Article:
Tyrone’s plot movement was not so direct, but still meant something. He learned of his brother’s training to be a “Spy Boy” for the Redhawks, a role in Mardi Gras parades involving moving ahead of the Big Chief but was described in this episode as someone responsible for scouting the unknown to seek oncoming trouble. The unfinished suit Tyrone adopted also largely resembles the signature look of Cloak in the comics.
And of course now you also have to wonder if Roxxon will involve themselves with the Redhawks.
There was definitely a lot of good content in this episode. At this point Cloak and Dagger is close to establishing a base quality that this episode certainly matched. Unfortunately, the end of the episode left a real sour taste in my mouth. One reason due to plot, and another for some poor handling of a very sensitive subject.
Insensitivity and Stalling
You saw the content warning, so let’s dive right in. The episode-long conversation between Tandy and Tyrone breaks down at the very end, when conversations about privilege turn into insults and eventually lead to Tandy admitting to suicidal thoughts. In his anger, Tyrone tells her that if she wants to die so badly, she should just do it.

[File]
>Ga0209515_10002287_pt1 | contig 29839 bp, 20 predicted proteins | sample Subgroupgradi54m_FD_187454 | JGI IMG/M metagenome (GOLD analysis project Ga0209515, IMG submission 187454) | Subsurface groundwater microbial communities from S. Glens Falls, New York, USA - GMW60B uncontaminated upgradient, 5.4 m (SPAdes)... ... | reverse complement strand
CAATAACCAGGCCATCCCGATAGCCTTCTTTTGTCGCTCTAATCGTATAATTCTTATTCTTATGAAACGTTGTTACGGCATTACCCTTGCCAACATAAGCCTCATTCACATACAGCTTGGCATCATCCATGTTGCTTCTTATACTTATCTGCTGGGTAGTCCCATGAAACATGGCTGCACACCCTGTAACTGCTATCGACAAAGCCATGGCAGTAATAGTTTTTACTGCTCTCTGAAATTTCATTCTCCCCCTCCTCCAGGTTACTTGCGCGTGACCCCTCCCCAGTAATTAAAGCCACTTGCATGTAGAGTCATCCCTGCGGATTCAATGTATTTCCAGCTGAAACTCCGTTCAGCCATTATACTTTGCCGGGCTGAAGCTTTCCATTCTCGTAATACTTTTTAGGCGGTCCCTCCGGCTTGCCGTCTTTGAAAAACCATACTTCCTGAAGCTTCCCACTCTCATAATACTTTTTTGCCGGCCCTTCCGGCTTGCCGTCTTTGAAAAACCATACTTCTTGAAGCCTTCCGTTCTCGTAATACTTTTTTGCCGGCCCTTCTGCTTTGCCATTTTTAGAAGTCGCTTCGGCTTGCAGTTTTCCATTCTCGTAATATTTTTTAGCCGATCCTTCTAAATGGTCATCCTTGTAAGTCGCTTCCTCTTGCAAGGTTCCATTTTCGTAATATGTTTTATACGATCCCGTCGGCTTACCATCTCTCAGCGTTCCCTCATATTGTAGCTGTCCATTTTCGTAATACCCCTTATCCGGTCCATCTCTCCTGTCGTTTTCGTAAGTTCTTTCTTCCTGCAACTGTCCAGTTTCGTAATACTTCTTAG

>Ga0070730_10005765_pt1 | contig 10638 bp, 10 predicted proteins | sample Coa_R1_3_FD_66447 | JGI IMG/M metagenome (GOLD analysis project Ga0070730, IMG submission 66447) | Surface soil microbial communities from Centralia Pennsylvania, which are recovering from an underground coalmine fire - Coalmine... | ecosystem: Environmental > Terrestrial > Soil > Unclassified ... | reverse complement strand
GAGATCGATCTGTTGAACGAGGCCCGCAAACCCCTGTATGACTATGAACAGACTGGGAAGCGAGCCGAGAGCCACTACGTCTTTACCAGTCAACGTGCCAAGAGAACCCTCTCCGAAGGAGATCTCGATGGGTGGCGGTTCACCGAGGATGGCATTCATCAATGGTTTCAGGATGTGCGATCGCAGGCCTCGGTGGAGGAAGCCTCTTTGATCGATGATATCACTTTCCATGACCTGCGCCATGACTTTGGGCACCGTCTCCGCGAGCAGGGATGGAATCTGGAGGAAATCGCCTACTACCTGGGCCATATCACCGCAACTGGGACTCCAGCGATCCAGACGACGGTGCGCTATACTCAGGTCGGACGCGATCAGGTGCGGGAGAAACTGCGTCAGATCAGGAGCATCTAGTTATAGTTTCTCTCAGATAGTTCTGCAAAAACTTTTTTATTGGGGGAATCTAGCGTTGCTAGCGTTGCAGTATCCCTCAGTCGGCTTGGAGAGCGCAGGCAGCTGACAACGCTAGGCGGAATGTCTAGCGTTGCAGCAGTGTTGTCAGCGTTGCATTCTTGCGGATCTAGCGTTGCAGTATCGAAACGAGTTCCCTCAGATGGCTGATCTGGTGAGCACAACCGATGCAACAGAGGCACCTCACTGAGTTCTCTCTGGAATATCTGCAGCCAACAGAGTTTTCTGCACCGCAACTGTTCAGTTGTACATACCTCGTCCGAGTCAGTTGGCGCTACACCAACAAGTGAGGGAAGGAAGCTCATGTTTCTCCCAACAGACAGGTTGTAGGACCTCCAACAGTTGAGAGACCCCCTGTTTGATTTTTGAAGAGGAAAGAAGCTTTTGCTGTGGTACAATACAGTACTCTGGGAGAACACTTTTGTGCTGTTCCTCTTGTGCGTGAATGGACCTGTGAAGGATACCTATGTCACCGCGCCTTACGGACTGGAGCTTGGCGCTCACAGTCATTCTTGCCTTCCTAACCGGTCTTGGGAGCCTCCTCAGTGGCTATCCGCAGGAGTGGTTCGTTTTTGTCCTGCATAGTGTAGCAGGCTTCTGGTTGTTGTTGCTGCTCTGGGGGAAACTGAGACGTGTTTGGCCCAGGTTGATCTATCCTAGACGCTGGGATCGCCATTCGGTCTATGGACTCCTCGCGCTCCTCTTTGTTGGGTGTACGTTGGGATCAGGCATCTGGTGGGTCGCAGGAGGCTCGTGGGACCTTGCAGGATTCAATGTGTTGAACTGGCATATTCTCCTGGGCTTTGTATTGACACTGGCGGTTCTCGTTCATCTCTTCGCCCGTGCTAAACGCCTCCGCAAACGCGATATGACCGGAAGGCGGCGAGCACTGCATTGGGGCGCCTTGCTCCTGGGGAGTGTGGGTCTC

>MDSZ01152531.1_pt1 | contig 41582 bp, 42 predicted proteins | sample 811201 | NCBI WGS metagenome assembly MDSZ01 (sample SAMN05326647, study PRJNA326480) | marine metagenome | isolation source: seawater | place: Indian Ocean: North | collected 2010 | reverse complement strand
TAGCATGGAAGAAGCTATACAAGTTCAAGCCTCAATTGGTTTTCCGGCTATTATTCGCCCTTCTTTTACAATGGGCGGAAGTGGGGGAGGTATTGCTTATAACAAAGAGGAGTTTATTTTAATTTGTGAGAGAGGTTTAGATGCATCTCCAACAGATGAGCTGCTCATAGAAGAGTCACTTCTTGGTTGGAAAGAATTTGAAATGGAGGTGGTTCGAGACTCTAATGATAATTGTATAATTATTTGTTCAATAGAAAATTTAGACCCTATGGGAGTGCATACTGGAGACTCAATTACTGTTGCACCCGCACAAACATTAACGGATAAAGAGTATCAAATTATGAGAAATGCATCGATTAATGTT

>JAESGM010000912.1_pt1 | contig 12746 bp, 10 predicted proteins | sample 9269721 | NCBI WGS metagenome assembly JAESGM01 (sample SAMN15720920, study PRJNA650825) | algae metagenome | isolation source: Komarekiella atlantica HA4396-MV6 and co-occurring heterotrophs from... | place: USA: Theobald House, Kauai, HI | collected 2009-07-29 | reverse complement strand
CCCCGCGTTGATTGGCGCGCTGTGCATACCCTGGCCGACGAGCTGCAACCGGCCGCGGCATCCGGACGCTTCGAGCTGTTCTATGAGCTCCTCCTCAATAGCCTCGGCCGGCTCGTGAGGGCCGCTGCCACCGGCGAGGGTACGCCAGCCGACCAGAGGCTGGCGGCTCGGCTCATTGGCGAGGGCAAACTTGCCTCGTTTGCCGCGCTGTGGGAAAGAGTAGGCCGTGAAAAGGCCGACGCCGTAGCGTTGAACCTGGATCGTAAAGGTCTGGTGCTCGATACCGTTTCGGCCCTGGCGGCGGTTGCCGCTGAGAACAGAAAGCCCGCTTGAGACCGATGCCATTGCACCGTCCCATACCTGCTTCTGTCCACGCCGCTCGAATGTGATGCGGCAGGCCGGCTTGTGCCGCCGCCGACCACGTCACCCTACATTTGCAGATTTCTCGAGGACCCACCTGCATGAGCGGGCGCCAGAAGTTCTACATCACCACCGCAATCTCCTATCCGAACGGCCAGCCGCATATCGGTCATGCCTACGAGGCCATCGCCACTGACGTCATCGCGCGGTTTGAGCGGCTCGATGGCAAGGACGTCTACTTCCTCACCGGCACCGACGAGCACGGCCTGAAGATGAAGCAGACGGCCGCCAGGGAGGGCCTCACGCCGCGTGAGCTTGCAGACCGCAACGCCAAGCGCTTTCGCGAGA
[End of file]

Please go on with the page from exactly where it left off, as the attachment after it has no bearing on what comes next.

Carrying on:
The next day, in the aftermath of Greg’s murder, Tandy restrains her hands and feet and jumps into the ocean, clearly planning on killing herself. She eventually resurfaces when her powers trigger and she cuts the ropes binding her hands.
I will say this: my final judgment will depend on how this is handled moving forward. Right now it feels like a really cheap use of suicide. There are some things you must always take care to portray responsibly when telling your story, and this did not feel like a particularly responsible way to handle Tandy’s thoughts of ending her life. I worry this was nothing more than an attempt to end the episode with high drama, and that the distasteful implications are unrecognized.
Now, we do need to see where it goes from here. If Tyrone recognizes the terribleness of what he said and apologizes for it, and there’s a genuine effort to understand the mistake he made, this can pass by without issue. And it’s not like the idea that Tandy might have suicidal thoughts came from nowhere. Considering her immense survivor’s guilt and lack of connection, I can certainly understand how thoughts of suicide enter her mind. Thing is, I don’t think you can just throw it out there, have a main character yell at her to just go ahead and kill herself, have said character try, and then move on from it. It all happened so quick and dirty that I can’t help but feel like it may have just been there for drama.